Cybercriminals Are Already Using ChatGPT To Own You

When ChatGPT — OpenAI’s large language model interface — released to the public late last year, it was immediately apparent to many in the information security community that the tool could (in theory) be leveraged by cybercriminals in a variety of ways.

Now, new findings from Check Point Research indicates that this is no longer a hypothetical threat.

According to the company, underground hacking forums on the dark web are already awash in real-world examples of cybercriminals attempting to use the program for malicious purposes, creating infostealers, encryption tools and phishing lures to use in hacking and fraud campaigns. There are even examples of actors using it in more creative ways, like developing cryptocurrency payment systems with real-time currency trackers to add onto dark web marketplaces, or using it to generate AI art to sell on Etsy and other online platforms.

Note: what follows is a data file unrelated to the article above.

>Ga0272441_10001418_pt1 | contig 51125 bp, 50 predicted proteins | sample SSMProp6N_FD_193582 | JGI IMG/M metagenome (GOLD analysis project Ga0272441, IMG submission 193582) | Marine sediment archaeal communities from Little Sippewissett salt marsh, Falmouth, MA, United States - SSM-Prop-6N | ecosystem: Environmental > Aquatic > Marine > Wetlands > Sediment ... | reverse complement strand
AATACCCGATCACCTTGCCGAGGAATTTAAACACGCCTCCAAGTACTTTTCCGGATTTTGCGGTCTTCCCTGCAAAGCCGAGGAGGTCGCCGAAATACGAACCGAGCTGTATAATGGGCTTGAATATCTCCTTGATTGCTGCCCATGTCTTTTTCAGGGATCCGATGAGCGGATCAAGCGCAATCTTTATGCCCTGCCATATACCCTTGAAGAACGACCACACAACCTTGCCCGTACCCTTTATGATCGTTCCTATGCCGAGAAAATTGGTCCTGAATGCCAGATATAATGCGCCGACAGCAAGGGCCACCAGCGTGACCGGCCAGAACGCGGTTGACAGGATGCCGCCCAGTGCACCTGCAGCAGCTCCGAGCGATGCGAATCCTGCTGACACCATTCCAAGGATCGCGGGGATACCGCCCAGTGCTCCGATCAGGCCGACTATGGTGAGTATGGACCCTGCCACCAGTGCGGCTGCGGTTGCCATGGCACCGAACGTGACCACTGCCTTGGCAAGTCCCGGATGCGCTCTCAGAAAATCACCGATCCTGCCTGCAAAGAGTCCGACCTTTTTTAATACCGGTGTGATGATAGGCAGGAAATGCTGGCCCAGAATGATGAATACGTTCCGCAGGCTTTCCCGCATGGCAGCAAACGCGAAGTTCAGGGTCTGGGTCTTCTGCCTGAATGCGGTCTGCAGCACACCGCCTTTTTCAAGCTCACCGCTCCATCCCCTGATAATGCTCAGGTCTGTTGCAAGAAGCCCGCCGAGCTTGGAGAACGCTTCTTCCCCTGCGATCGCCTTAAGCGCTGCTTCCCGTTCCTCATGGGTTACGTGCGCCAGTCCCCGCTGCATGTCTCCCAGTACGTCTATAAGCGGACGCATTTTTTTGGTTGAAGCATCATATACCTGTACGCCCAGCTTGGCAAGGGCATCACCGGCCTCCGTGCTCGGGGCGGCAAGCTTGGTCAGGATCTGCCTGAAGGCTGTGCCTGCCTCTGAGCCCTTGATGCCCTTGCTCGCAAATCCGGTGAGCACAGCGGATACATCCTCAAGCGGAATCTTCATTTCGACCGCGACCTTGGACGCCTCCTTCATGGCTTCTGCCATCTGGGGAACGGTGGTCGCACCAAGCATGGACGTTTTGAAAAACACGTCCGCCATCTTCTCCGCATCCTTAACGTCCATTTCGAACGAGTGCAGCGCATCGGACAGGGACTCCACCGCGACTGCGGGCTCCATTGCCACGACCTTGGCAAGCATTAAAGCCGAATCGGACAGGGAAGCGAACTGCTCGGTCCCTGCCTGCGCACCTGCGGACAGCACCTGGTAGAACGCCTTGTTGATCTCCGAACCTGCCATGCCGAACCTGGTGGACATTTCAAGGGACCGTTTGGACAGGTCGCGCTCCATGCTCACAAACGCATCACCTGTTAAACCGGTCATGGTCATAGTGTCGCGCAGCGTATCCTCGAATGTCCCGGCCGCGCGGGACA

Sergey Shykevich, a threat intelligence manager at Check Point Research, told SC Media while most of the examples they found aligned with how they expected cybercriminals to use the program, the sheer speed of that adoption was head-turning.

“I think maybe the only really surprising thing is that it happened much faster than I thought it would happen. I didn’t think that within two to three weeks we would already see malicious tools and other stuff on the underground,” he said.

In one forum, a cybercriminal boasted about recreating malware strains and hacking techniques by prompting ChatGPT with publicly available writeups, including a Python-based file stealer. Check

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